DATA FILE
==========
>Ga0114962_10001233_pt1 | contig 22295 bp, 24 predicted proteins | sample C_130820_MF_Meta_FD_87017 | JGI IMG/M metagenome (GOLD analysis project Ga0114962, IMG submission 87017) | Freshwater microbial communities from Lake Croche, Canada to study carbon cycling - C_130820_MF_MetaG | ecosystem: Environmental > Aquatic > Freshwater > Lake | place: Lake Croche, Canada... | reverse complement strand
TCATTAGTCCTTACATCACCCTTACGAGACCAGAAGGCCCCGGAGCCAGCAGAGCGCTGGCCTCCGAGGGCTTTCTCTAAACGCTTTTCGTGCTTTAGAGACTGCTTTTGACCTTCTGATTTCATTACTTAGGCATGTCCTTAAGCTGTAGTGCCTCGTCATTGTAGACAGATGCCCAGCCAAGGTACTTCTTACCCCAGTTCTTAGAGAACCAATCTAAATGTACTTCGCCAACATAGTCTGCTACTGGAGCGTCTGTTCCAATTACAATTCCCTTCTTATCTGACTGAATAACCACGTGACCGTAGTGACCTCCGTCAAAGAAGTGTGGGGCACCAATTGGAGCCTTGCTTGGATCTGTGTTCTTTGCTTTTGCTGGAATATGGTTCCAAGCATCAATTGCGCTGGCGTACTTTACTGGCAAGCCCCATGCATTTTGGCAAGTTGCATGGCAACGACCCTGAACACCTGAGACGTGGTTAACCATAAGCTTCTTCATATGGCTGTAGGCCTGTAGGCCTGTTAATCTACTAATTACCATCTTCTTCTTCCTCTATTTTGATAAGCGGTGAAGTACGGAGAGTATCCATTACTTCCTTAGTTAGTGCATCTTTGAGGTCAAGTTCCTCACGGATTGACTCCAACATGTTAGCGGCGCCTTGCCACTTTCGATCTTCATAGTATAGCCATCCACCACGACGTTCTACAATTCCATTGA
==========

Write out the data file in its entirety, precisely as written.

>Ga0114962_10001233_pt1 | contig 22295 bp, 24 predicted proteins | sample C_130820_MF_Meta_FD_87017 | JGI IMG/M metagenome (GOLD analysis project Ga0114962, IMG submission 87017) | Freshwater microbial communities from Lake Croche, Canada to study carbon cycling - C_130820_MF_MetaG | ecosystem: Environmental > Aquatic > Freshwater > Lake | place: Lake Croche, Canada... | reverse complement strand
TCATTAGTCCTTACATCACCCTTACGAGACCAGAAGGCCCCGGAGCCAGCAGAGCGCTGGCCTCCGAGGGCTTTCTCTAAACGCTTTTCGTGCTTTAGAGACTGCTTTTGACCTTCTGATTTCATTACTTAGGCATGTCCTTAAGCTGTAGTGCCTCGTCATTGTAGACAGATGCCCAGCCAAGGTACTTCTTACCCCAGTTCTTAGAGAACCAATCTAAATGTACTTCGCCAACATAGTCTGCTACTGGAGCGTCTGTTCCAATTACAATTCCCTTCTTATCTGACTGAATAACCACGTGACCGTAGTGACCTCCGTCAAAGAAGTGTGGGGCACCAATTGGAGCCTTGCTTGGATCTGTGTTCTTTGCTTTTGCTGGAATATGGTTCCAAGCATCAATTGCGCTGGCGTACTTTACTGGCAAGCCCCATGCATTTTGGCAAGTTGCATGGCAACGACCCTGAACACCTGAGACGTGGTTAACCATAAGCTTCTTCATATGGCTGTAGGCCTGTAGGCCTGTTAATCTACTAATTACCATCTTCTTCTTCCTCTATTTTGATAAGCGGTGAAGTACGGAGAGTATCCATTACTTCCTTAGTTAGTGCATCTTTGAGGTCAAGTTCCTCACGGATTGACTCCAACATGTTAGCGGCGCCTTGCCACTTTCGATCTTCATAGTATAGCCATCCACCACGACGTTCTACAATTCCATTGA